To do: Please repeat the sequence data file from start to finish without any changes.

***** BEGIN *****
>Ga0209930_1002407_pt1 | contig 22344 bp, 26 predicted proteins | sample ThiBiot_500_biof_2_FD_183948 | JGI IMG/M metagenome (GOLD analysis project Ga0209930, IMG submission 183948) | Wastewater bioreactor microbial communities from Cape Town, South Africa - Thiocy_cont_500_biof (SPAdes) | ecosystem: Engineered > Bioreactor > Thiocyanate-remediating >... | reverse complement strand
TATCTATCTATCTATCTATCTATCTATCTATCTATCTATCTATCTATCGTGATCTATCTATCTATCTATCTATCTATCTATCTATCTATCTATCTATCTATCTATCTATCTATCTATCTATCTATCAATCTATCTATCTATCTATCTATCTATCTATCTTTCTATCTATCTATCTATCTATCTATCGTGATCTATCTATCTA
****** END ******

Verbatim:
>Ga0209930_1002407_pt1 | contig 22344 bp, 26 predicted proteins | sample ThiBiot_500_biof_2_FD_183948 | JGI IMG/M metagenome (GOLD analysis project Ga0209930, IMG submission 183948) | Wastewater bioreactor microbial communities from Cape Town, South Africa - Thiocy_cont_500_biof (SPAdes) | ecosystem: Engineered > Bioreactor > Thiocyanate-remediating >... | reverse complement strand
TATCTATCTATCTATCTATCTATCTATCTATCTATCTATCTATCTATCGTGATCTATCTATCTATCTATCTATCTATCTATCTATCTATCTATCTATCTATCTATCTATCTATCTATCTATCTATCAATCTATCTATCTATCTATCTATCTATCTATCTTTCTATCTATCTATCTATCTATCTATCGTGATCTATCTATCTA